Monday, May 17, 2010

A HUGE $30 bn oppertunity...means Rs 1,35,000 cr business..........

DEFENCE EQUIPMENT - Rise in outsourcing catalyses setting up of aerospace SEZs..

As global aerospace and defence firms step up outsourcing to India to meet local commitments and cut costs, the country will see at least eight special economic zones (SEZs) dedicated to aerospace come up over the next five years.

India received the largest number of foreign investments in aerospace research and de- velopment in 2000-08, audit firm PricewaterhouseCoopers said in an April report, without quantifying the amount. India also got the second highest number of investments in aero- space manufacturing, after Chi- na.
But the biggest growth yet for the country's aerospace sector is to come from the offset clause in India's defence pro- curement procedure. Foreign arms makers have to source from local vendors at least 30% of the value of contracts won from India's military on deals of Rs300 crore or more.
India is expected to spend $100 billion (around Rs4.5 tril- lion) on buying fighter planes and helicopters from foreign firms over the next decade.
About one-third of this will be spent on sourcing equipment from Indian firms.
In just the past 18 months, around $2 billion worth of off- set contracts have been award- ed to local firms. These will be executed over the next decade.
In addition to this, India's own growth in civil aviation and the government's efforts to modernize airports will fuel the need for repair and mainte- nance units and local develop- ment of aircraft.
Despite a booming market for military and passenger air- craft, India's aerospace indus- try is still nascent. So far, the country has to its credit only a home-grown helicopter, a fighter jet and a trainer, and a two-seater passenger aircraft. It has set an ambitious task to build a 70-seater regional air- craft to compete with firms such as ATR, but its efforts to build a 14-seater passenger air- craft have been hit by delays.
The offset clause could help bridge the technology gaps.
Industry experts caution that dedicated aerospace zones re- quire large capital and long- term commitments by compa- nies, so unless an ecosystem is built the ventures could fail. As SEZs offer tax and other incen- tives to units within them in return for generating local jobs, experts fear the enclaves could turn into mere haunts for real estate and infrastructure devel- opers.
Aravind Melligeri, co-found- er of Quality Engineering and Software Technologies Pvt.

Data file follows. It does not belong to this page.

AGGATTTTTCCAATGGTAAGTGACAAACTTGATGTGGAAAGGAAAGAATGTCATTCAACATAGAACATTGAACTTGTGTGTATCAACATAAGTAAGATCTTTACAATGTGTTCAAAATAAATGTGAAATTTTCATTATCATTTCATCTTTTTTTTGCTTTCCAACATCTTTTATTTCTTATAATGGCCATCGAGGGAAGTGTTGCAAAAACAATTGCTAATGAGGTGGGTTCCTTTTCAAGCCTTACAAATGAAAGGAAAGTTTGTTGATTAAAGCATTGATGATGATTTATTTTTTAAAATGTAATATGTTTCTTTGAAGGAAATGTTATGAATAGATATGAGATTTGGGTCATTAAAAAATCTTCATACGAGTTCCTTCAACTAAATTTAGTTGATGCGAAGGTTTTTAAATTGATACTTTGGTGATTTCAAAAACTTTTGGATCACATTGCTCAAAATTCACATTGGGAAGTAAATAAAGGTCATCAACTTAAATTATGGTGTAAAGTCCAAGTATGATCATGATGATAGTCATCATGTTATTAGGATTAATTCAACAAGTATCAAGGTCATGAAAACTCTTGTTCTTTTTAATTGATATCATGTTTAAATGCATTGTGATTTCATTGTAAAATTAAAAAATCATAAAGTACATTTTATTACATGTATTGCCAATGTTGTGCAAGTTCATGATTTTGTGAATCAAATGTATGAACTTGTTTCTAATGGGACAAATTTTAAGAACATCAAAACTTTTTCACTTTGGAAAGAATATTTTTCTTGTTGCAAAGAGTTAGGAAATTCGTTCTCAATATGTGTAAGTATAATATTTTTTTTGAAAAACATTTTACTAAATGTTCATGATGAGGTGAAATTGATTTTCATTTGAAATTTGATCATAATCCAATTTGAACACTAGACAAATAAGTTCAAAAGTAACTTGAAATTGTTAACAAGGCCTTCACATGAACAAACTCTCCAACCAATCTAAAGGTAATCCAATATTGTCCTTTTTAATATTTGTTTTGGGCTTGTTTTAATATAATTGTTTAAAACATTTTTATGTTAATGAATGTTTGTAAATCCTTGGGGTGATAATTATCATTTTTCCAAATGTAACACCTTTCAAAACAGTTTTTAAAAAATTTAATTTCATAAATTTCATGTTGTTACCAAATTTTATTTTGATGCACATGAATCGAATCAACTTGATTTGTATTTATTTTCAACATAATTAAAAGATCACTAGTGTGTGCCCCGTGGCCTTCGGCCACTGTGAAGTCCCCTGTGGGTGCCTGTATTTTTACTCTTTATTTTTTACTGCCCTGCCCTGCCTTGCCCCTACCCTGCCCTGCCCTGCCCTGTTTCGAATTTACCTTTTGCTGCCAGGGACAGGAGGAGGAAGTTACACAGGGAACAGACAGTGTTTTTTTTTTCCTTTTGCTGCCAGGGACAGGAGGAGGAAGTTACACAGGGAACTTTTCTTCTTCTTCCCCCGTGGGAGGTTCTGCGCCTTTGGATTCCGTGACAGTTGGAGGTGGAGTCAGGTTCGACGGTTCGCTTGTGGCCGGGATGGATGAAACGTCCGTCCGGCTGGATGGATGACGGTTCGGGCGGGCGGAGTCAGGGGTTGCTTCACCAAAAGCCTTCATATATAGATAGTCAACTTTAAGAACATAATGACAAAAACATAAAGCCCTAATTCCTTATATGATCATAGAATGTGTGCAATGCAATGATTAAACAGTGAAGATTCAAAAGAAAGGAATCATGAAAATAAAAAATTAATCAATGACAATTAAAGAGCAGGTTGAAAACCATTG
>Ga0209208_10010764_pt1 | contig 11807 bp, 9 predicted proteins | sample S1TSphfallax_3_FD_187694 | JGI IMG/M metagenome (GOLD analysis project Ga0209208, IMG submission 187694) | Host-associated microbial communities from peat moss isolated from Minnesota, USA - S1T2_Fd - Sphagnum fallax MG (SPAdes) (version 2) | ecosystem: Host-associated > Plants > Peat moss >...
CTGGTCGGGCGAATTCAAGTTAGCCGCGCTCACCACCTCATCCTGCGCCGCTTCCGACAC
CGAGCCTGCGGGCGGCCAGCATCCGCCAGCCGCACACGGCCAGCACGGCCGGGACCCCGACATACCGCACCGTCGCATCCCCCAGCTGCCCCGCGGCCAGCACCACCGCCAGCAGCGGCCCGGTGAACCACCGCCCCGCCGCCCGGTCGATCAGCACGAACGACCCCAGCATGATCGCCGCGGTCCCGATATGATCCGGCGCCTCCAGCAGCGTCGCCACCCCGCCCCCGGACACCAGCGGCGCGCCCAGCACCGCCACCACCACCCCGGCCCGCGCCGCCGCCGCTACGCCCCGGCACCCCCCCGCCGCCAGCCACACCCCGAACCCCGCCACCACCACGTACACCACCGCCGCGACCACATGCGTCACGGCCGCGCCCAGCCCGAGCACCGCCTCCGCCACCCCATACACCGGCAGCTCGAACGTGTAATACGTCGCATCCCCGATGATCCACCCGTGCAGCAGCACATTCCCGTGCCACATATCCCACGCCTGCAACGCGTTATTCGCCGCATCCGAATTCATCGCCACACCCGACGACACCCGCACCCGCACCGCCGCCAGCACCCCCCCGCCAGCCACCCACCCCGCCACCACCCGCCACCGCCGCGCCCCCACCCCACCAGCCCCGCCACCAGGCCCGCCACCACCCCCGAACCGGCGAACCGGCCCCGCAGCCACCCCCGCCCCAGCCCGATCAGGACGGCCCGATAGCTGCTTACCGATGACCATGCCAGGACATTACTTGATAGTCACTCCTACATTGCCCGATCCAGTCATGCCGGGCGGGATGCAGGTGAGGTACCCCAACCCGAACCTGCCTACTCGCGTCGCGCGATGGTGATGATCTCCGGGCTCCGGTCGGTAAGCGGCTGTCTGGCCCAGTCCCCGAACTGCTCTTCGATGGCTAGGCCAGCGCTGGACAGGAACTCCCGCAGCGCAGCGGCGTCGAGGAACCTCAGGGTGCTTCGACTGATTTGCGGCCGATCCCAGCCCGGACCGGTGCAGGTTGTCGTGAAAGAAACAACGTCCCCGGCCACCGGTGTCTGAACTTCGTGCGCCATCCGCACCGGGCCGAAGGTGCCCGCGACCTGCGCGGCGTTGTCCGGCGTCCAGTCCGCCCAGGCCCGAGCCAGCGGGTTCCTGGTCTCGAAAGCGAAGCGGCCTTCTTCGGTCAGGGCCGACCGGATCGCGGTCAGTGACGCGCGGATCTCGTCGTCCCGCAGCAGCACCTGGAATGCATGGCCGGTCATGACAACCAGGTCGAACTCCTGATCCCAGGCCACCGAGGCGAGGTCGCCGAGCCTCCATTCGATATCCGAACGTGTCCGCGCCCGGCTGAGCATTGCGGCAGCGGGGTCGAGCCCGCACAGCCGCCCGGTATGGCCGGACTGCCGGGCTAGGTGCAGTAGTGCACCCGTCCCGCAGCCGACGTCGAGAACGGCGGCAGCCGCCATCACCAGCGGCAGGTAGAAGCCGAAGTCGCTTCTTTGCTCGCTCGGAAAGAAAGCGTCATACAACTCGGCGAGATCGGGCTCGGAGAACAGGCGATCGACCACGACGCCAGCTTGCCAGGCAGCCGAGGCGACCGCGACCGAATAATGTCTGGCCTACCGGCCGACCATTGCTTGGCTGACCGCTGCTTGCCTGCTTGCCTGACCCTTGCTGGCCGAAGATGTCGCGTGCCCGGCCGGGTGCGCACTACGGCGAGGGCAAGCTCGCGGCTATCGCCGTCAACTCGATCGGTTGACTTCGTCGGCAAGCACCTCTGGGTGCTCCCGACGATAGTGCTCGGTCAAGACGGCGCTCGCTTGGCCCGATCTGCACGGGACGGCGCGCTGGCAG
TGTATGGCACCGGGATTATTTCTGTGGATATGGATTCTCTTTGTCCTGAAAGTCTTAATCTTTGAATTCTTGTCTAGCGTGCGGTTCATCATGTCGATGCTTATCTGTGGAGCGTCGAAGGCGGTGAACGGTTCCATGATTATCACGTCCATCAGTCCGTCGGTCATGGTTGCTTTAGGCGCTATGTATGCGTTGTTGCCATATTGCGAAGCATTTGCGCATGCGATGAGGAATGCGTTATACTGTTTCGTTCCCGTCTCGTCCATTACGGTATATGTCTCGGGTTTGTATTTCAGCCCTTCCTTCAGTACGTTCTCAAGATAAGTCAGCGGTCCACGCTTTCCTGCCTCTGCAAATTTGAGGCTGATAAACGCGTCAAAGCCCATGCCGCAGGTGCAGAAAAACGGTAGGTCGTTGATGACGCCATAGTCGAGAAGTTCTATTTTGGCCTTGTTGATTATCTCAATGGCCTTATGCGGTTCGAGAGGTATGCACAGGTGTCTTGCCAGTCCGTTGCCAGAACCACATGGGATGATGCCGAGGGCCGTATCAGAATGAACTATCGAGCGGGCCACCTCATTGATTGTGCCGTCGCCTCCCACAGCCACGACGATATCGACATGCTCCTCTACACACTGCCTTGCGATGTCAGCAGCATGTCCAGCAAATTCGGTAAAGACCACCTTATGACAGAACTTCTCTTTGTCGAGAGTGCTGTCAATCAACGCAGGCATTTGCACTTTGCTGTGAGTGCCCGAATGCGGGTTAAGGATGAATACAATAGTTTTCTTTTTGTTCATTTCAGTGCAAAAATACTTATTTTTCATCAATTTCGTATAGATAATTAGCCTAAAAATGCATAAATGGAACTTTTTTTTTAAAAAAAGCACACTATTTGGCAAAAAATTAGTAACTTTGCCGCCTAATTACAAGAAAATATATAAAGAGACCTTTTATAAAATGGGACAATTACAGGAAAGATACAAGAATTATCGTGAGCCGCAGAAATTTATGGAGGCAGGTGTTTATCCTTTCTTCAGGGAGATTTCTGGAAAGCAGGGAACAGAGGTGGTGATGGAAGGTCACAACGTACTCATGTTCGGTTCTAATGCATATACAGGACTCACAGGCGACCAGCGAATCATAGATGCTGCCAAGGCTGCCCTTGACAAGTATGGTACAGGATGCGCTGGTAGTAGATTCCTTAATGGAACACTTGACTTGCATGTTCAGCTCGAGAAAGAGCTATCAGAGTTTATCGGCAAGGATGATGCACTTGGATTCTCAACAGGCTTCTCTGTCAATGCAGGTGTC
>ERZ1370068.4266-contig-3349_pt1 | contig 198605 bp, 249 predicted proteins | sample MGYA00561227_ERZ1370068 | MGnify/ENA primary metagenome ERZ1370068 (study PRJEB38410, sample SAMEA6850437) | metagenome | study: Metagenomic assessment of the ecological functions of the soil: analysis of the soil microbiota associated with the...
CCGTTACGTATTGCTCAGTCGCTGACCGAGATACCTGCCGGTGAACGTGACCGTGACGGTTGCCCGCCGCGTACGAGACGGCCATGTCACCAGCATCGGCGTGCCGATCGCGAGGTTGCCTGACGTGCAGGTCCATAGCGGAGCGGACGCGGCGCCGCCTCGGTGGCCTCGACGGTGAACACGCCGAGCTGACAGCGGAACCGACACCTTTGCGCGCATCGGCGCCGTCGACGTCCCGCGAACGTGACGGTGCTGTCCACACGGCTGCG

Ltd, or QUEST, said firms look- ing at aerospace SEZs as real estate plays will find the going tough.
“Global aerospace compa- nies look at lower costs next year than this year. So you need to have the right infrastructure and ecosystem to do that year after year,“ he said.
QUEST set up India's first aerospace SEZ in Belgaum, Karnataka. It began operations in November.
“For automobile compo- nents, if there is an issue you can rectify it on road; the loss is not much. But in aerospace, one failure can be deadly,“ said Ravinder Reddy, chairman of MTAR Technologies Pvt. Ltd.
“It will be very expensive for anyone to invest and main- tain.“
The Hyderabad-based de- fence equipment maker is set- ting up an aerospace SEZ in the city along with the state gov- ernment and as part of a con- sortium of around 50 other small firms. MTAR will also set up a unit in Lepakshi Group's aerospace park in Anantapur, Andhra Pradesh.
Lepakshi's managing direc- tor S. Balaji said the challenge in setting up an SEZ lies in bringing on one platform all the government agencies involved.
The other challenge lies in getting land.
“That problem is there every- where in the country,“ said an official at Tamil Nadu Indus- trial Development Corp. Ltd.
The state is planning two aerospace SEZs, including one in Perambalur.
The official, who didn't want to be named, said the state is inviting consultants this month to help develop a masterplan for aerospace SEZs. He didn't give more details.
In addition to these, the Kar- nataka government is setting up a 250 acre SEZ in Devana- halli near the new airport in Bangalore; the operator of Hy- derabad's new airport, GMR Hyderabad International Air- port Ltd, is setting up a 250 acre aerospace SEZ; and Maharashtra is building a dedi- cated hub in Nagpur.
Some say that even with the huge potential for foreign in- vestments in the sector, not all of the aerospace SEZs may sur- vive.
“In this competitive world, those who are fast enough, they will survive. Those who are slow, they have to close down,“ said R.C. Sinha, vice-chairman and managing director of Maharashtra Airport Develop- ment Co. Ltd, which is setting up the Nagpur enclave.

My Commets:

As per the article India will be investing $100 bn in next decade and out of that 30% should come from local the math is India will need 8 areospace SEZ in next  decade.....
so if India is to invest $100 bn in next 10 years then the contract of $30 bn will go to local vendors....that means an Rs.1,35,000 cr oppertunity........
India is going to be the next growth driver of world in next decade.
Well, due to Greek crisis and euoropean countries crisis there can be a set back in our market  as well and we can go below 16k as well but in the end we should do well as money flows where the growth is .......


  1. Rajeev, hope you are enjoying vacation out there. I recall few months back you mentioned to write about stock in animation/vfx sectore, I am not sure if you are tracking any stock in that area but if you do, please share it on board. thanks you.

  2. Rajiv bhai
    someone say very boldly nifty come near 4000 level (for gap filling which make during election result and sensex and nifty in
    upper circuit)
    your view please in worst case where you see nifty or sensex